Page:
Business monitoring indicators
Liquidity levels should be monitored continually. This provides an indicator for determining the solvency of the company.
Constant liquidity monitoring is of vital importance. First degree liquidity indicates the current solvency level and should correspond to at least 20% of short-term debt; otherwise there could be a risk of insolvency (see calculation formula).
2nd degree liquidity compares immediately available resources and short-term receivables with short-term business commitments. This value should exceed 100%.
However, these indexes only give a limited indication of the level of medium-term liquidity. The actual situation in terms of short-term solvency is unclear because short-term income and expenses are not visible. This can only be clarified if the liquidity plan is readjusted (every month or ideally every week).
Liquidity depends on the speed at which an invoice is established upon completion of the work and the punctuality of customer payments. The average payment practices of the customer depend on the receivables turnover and their payment terms.
The receivables turnover indicates how frequently debtors’ active debts appear in the total turnover. Therefore, the higher the total turnover, the better the situation.
The debtors’ payment term is the average duration between the invoicing date and the receipt of payment.
In this case, the receivables turnover should not fall below a factor of between 8 and 10 which, for a debtors’ payment term of 30 days, would correspond in reality to a period of 36 to 45 days.
The shorter the average storage period, the lower the “total capital”. It is preferable for the storage period to be as short as possible. At the same time, it is necessary to guarantee rapid deliveries. To achieve this, the warehouse accounting system must indicate the level of the inventory turnover rate and the average storage period.
The inventory turnover rate shows, by analogy with the receivables turnover, the average inventory turnover level. The higher the turnover, the better the situation.
The storage period indicates how long on average goods have remained in the warehouse. Once again, the shorter the period, the better the situation.
Calculation of actual relocation costs
The CDF digital tool (Cost Differential Frontier calculator) evaluates the actual costs associated with extending a company’s production chain. It allows small, medium-sized and large enterprises in Switzerland to bring to light the hidden expenses incurred in relocation.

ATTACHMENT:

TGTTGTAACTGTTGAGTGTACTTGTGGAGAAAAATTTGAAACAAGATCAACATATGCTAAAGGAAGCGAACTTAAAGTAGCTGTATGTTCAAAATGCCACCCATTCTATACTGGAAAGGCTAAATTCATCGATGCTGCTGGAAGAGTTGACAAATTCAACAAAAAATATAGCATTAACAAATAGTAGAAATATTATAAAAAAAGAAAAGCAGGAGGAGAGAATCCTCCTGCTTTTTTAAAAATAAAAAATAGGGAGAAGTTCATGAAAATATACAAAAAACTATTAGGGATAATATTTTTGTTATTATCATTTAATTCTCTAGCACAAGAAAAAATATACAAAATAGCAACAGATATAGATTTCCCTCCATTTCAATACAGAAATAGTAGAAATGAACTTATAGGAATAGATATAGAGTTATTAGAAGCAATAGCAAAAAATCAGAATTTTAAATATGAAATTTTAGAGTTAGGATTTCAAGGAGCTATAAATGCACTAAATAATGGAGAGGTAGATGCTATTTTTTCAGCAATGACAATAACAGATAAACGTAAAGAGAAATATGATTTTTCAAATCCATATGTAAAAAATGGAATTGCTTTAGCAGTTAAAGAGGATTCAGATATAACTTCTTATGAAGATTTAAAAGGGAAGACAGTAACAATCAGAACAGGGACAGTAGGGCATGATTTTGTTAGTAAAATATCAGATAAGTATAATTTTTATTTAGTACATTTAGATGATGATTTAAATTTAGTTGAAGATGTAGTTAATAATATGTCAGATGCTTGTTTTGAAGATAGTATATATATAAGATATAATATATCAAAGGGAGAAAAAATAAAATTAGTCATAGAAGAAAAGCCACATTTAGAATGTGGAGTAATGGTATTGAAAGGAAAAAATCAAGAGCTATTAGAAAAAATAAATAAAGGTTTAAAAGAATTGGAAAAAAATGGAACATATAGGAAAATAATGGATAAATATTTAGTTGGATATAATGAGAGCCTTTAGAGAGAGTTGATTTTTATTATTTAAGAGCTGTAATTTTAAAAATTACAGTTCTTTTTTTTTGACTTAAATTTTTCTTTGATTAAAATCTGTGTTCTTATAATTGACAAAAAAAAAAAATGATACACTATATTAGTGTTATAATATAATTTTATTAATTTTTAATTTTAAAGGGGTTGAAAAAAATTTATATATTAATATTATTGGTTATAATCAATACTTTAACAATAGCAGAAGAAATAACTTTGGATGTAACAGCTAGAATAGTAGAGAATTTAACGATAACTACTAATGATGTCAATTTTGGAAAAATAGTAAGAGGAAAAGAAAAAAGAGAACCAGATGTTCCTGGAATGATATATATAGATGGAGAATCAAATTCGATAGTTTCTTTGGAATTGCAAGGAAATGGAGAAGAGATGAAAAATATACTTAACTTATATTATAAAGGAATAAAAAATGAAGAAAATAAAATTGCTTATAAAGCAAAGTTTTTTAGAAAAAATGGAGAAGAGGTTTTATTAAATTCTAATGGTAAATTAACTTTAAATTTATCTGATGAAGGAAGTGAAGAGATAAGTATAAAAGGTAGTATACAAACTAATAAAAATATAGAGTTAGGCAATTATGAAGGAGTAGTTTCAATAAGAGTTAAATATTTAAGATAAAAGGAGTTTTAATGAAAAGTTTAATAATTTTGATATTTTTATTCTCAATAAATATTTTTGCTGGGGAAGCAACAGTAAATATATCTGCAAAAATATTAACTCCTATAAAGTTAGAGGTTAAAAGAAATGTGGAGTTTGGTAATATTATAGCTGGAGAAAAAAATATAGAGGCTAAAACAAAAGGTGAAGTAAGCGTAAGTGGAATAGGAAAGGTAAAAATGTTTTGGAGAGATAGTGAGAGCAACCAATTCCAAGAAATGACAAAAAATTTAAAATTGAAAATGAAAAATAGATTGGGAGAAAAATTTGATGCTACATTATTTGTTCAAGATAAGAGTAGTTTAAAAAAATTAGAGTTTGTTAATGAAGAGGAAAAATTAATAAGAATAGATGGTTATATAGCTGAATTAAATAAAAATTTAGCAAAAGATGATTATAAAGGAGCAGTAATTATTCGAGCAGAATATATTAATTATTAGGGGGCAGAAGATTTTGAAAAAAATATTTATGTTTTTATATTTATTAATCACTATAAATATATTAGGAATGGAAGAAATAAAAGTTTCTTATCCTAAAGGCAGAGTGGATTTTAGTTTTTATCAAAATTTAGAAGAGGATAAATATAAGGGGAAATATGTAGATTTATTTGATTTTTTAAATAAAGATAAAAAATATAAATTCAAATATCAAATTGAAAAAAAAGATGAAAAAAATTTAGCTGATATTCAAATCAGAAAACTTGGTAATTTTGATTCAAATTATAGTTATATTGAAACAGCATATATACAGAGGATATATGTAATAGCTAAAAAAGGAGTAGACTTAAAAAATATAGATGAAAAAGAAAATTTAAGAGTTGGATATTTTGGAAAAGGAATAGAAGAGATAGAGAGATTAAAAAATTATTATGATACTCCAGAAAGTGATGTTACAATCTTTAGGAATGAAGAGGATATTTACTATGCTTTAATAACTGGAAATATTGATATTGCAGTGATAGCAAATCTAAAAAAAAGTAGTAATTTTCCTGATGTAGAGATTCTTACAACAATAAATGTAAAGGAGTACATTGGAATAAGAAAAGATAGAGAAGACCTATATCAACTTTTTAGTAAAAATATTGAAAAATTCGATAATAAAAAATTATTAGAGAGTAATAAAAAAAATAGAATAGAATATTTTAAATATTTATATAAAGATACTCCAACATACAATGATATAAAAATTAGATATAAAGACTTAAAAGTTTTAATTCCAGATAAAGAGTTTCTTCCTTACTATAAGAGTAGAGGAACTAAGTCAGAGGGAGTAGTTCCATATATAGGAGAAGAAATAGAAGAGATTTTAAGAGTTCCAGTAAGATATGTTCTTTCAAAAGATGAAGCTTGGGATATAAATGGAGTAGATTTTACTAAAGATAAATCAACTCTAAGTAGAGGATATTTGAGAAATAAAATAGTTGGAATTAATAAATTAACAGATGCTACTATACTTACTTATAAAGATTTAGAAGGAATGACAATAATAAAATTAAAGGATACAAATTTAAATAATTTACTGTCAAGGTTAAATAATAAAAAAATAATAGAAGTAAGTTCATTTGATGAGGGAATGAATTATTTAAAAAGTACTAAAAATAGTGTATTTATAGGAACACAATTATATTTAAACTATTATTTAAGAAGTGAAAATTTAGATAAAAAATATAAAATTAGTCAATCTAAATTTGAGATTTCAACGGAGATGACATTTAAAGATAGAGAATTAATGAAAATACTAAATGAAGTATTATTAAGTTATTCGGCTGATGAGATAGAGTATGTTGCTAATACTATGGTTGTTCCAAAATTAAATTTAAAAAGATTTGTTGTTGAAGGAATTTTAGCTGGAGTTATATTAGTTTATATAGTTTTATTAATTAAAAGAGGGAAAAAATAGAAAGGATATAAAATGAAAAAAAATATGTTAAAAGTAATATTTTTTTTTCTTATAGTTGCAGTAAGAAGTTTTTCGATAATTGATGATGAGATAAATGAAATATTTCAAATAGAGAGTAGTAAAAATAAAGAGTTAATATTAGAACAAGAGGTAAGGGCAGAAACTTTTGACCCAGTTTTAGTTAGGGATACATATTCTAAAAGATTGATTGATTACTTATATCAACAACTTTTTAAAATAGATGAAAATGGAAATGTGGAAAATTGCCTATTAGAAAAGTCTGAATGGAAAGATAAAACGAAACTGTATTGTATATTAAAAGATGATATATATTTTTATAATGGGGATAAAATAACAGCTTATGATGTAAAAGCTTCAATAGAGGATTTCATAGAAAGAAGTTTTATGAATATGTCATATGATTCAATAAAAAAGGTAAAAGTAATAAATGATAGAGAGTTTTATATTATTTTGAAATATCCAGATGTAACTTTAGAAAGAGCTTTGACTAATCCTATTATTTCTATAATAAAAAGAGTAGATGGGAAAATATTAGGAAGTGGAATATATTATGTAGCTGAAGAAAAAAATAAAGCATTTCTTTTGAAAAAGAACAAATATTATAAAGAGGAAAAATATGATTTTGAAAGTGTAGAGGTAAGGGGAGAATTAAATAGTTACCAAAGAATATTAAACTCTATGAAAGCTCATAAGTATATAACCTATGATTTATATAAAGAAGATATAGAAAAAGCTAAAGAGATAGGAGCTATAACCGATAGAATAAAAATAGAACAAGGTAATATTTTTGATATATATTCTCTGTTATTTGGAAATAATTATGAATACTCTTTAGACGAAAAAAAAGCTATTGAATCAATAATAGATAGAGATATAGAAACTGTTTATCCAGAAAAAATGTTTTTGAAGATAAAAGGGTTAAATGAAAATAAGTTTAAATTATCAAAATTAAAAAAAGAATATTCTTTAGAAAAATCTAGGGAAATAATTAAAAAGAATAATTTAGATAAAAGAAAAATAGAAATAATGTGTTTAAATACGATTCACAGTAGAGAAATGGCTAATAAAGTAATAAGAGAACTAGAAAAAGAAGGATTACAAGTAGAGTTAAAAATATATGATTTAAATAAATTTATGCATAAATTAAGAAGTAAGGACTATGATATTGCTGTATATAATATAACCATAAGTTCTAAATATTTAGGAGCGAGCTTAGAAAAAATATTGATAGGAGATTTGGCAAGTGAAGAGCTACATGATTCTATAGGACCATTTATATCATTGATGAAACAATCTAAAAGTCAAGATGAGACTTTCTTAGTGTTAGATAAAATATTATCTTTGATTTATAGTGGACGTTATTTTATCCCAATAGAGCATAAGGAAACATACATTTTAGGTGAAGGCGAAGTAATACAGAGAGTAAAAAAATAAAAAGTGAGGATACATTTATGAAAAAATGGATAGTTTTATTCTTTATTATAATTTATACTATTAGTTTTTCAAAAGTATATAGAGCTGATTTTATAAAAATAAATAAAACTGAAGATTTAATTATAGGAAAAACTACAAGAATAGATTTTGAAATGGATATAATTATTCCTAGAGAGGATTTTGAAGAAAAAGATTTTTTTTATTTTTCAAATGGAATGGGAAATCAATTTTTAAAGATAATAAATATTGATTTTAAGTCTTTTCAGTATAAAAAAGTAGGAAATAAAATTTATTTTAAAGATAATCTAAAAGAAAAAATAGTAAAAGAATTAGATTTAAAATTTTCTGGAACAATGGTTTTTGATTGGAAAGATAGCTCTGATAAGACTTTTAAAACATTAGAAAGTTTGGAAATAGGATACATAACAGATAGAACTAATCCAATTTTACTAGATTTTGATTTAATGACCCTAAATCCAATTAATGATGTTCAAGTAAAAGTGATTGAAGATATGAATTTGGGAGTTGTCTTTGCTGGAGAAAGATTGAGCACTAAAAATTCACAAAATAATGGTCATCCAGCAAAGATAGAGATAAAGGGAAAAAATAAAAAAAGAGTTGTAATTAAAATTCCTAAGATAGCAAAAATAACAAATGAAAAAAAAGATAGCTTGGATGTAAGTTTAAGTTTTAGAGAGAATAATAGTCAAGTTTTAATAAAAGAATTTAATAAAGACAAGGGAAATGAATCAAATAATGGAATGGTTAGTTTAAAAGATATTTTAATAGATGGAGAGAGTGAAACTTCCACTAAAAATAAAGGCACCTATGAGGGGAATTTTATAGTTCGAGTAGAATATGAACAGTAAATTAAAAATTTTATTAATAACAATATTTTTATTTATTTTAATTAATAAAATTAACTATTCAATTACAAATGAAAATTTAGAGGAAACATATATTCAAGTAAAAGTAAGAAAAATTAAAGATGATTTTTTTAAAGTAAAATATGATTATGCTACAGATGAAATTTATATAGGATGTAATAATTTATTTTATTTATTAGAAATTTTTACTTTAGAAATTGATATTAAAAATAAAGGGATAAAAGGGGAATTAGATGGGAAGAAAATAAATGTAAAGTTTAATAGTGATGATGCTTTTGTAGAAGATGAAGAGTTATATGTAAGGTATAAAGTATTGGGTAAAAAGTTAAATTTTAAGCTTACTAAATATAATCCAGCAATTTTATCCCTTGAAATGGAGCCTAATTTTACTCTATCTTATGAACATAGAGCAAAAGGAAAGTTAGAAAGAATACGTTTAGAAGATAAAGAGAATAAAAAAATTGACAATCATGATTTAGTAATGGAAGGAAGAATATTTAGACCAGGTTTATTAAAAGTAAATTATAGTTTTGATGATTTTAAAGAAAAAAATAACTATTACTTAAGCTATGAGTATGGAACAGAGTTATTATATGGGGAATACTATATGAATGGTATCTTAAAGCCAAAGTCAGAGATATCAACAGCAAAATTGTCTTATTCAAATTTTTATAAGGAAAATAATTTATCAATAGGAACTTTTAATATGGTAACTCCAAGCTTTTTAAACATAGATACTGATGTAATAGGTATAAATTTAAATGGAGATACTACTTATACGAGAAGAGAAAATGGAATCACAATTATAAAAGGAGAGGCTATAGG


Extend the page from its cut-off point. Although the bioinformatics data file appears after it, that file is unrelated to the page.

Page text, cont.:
The Cost Differential Frontier calculator reveals that the savings anticipated within the context of relocation do not always reflect the actual situation. Production expenses may, admittedly, be higher abroad but at the same time, delivery periods may be longer, often involving large order volumes. The costs linked to potential inventory shortages (or surpluses) may also increase as companies are more exposed to fluctuations in demand in this context.
The CDF, which was designed by OpLab, a laboratory within Lausanne University, may be obtained free of charge online. A presentation video in English may be accessed here together with the direct link to the tool.
A company’s profitability is what determines the short and long-term result. This corresponds to the ratio between the result obtained (i.e. the surplus turnover compared with expenses) and the invested capital.
Total profitability reveals the ratio between the result and all of the invested equity and liabilities. It is calculated as follows:
The global capital corresponds to the average balance sheet amounts and the latent reserves at the beginning and end of the period concerned.
- If the return on assets is higher than the interest on loan capital, then the return is higher than the interest payable by the company for the loan capital. In other words, the company is running smoothly.
- Given that the total capital is used for the deduction, the indicator is much more relevant than when only equity is taken into consideration. If equity is very low and liabilities are particularly high, the return on equity will be very high. Investors will no doubt be pleased, but the company could disappear if the liabilities can no longer be remunerated or reimbursed.
The operating profitability is more informative, however. It indicates the relationship that often exists between the operating profit and the invested net current assets:
Net current assets (only the necessary capital) are made up of the average balance sheet amounts and latent reserves after deducting non-operating assets at the beginning and end of the period in question.
The operating profit is obtained by deducting neutral income and expenses (e.g. interest) and adding or removing variations in latent reserves.
The operating return is espeically of interest in comparisons over several years: if it decreases, this may be an initial indicator of a crisis.